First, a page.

Dinner is on the boil by 1600.  Stew with chillies and outback seasoning, with bread and butter to serve.  I’m using my flashy new camp oven with flat lid for assisting with coal retention … something my other one wasn’t able to do as rounded lids aren’t so good for this sort of thing.  I have a smaller one as well so we can do deserts without having to clean the larger one at all, but haven’t used it yet though.  Glenn didn’t feel the need for Lemonade Scones this weekend.  He just doesn’t know what he’s missing out on.

After we’ve served up dinner, another camper with about a million kids, 3 or 4 further down from us, comes over with the offer of left over rice for the dogs which we think is really nice of them.  She’s been watching Glenn’s Rottweiler and wants to come closer for a look.  Thankfully Kiah is behaving and the lady gets a lick, before Kiah retreats to her bed. 
Once dinner is done and sorted, the wind picks up a lot more and it’s getting colder still.  Glenn decides that the dogs can sleep inside on the hard floor tonight on their beds … phew … didn’t need to encourage that too much.  Now let’s see if they settle down quickly and will be quiet through the night.  They’ve had a big day, so I’m sure they’ll sleep right through.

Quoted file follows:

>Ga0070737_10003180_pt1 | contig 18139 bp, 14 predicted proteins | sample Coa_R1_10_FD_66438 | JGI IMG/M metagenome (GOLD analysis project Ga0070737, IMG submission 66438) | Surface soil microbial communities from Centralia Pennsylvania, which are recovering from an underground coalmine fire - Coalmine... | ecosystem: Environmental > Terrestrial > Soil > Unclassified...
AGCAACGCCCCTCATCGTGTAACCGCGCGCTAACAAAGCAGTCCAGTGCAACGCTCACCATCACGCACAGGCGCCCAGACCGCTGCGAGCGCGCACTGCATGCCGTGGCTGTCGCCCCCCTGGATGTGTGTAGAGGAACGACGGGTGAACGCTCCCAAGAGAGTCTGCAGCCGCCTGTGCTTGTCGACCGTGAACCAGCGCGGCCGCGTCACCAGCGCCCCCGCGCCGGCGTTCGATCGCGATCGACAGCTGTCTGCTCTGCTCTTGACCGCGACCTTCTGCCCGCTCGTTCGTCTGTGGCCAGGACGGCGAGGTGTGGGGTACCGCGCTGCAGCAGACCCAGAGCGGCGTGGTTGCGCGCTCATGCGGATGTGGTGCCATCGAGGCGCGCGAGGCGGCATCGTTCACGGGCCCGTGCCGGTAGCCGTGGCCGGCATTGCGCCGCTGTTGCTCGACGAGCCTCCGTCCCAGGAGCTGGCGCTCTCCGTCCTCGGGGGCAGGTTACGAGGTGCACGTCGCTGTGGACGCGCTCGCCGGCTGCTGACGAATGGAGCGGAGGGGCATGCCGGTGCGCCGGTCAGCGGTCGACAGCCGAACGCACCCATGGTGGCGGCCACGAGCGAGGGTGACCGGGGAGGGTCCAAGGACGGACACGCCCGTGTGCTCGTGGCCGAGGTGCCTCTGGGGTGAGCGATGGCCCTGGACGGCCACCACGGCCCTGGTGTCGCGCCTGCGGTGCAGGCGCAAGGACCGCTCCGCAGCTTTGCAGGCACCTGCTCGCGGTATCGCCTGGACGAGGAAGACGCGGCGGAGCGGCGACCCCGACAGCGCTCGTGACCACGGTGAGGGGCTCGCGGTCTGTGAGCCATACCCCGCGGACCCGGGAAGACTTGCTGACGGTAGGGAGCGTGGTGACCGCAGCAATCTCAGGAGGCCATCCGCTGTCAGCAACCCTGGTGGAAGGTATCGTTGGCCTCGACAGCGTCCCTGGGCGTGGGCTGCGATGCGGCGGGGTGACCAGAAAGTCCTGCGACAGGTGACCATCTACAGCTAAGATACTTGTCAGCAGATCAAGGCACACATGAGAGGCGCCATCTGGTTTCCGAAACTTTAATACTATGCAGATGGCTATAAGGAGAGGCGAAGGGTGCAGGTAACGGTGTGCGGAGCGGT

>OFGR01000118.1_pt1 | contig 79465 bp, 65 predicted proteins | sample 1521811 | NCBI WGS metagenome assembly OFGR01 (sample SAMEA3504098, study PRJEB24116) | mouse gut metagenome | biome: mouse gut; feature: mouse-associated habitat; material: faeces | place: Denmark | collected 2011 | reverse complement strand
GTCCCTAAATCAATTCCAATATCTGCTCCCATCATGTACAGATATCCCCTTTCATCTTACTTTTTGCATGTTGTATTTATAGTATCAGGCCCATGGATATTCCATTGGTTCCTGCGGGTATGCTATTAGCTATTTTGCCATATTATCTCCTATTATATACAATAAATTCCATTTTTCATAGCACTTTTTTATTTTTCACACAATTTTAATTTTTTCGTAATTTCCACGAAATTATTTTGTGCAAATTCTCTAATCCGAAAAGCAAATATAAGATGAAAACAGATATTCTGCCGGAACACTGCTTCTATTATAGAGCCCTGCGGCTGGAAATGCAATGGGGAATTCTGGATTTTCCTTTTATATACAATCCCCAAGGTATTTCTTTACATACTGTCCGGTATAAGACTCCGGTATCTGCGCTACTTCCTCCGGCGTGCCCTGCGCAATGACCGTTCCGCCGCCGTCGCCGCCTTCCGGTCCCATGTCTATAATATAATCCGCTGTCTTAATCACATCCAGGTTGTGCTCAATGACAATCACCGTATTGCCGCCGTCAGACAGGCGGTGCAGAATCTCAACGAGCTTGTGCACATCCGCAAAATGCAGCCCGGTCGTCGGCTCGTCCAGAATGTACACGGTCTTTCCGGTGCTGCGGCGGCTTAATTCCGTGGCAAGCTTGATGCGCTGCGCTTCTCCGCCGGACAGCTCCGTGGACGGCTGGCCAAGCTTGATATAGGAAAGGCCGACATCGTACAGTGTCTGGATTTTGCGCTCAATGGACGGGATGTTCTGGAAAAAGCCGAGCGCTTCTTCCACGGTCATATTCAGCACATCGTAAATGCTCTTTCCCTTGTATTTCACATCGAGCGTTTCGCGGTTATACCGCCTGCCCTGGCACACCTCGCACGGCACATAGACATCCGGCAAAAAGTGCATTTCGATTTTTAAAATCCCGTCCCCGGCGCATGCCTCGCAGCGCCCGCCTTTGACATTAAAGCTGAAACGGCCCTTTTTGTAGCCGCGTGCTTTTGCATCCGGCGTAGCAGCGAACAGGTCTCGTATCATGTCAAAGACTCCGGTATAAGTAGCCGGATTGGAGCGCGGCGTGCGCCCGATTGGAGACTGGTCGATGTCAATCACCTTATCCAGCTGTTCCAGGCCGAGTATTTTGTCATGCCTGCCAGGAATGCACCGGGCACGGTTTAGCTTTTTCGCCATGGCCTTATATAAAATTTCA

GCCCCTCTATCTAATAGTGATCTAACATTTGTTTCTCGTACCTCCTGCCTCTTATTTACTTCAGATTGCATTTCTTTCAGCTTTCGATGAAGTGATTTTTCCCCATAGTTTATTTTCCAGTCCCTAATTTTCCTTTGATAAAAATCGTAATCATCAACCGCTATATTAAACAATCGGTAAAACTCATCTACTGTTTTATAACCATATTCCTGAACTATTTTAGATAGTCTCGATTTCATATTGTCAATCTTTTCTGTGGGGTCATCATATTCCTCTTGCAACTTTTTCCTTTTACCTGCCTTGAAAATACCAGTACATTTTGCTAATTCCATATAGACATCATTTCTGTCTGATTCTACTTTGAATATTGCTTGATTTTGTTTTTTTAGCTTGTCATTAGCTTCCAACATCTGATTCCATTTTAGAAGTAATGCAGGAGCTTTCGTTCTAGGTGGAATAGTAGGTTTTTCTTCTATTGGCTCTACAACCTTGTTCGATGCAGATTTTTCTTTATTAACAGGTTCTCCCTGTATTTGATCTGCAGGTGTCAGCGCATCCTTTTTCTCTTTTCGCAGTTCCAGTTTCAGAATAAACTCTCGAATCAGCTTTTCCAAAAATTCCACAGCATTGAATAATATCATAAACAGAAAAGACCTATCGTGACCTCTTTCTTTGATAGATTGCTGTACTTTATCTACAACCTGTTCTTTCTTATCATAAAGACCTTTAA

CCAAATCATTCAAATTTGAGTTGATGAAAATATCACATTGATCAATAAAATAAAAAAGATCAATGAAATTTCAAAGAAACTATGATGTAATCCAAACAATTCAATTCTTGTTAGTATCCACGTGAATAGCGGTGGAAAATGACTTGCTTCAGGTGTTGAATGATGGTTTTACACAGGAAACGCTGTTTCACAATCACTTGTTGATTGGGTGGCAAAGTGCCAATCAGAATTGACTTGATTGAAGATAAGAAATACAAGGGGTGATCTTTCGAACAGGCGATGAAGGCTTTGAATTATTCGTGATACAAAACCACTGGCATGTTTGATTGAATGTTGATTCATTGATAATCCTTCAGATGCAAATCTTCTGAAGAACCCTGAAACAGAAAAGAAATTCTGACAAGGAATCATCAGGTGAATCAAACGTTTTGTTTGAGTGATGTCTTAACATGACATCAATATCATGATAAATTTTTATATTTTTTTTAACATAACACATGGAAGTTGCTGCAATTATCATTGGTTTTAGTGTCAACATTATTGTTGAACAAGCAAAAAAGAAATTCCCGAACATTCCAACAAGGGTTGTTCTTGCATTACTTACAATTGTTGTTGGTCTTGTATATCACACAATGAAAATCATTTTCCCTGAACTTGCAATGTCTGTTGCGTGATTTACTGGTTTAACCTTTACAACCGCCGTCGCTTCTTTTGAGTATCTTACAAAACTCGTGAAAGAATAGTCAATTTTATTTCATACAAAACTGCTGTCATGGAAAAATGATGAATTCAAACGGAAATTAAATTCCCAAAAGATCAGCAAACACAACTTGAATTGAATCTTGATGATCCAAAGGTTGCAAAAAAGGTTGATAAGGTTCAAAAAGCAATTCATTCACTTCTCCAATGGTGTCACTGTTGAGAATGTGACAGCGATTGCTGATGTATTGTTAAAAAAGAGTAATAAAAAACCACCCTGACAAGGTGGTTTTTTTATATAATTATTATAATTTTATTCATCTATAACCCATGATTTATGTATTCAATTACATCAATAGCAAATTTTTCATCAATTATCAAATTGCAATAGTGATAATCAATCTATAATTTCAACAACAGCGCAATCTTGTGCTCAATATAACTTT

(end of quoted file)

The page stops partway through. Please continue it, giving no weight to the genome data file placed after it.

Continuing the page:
I’m trying to boil the kettle to warm up the shower water, but it’s now so windy and cold, it’s taken over ½ hour and still won’t whistle.  The fire is very warm to snuggle around, but the wind is getting stronger and colder, and we give up on the hope of a warm shower and head straight to bed.  As I lay there reading my book, I can hear more thunder in the distance, but it slowly rumbles away to a sprinkle of rain.  After an hour or so, I decide to get some sleep.  It’s probably all of 1900 or 1930.  Puppies are all dead to the world at my feet.  During the night, Glenn does a midnight run for the pups and they settle back down again until I let them out around 0600 the next morning.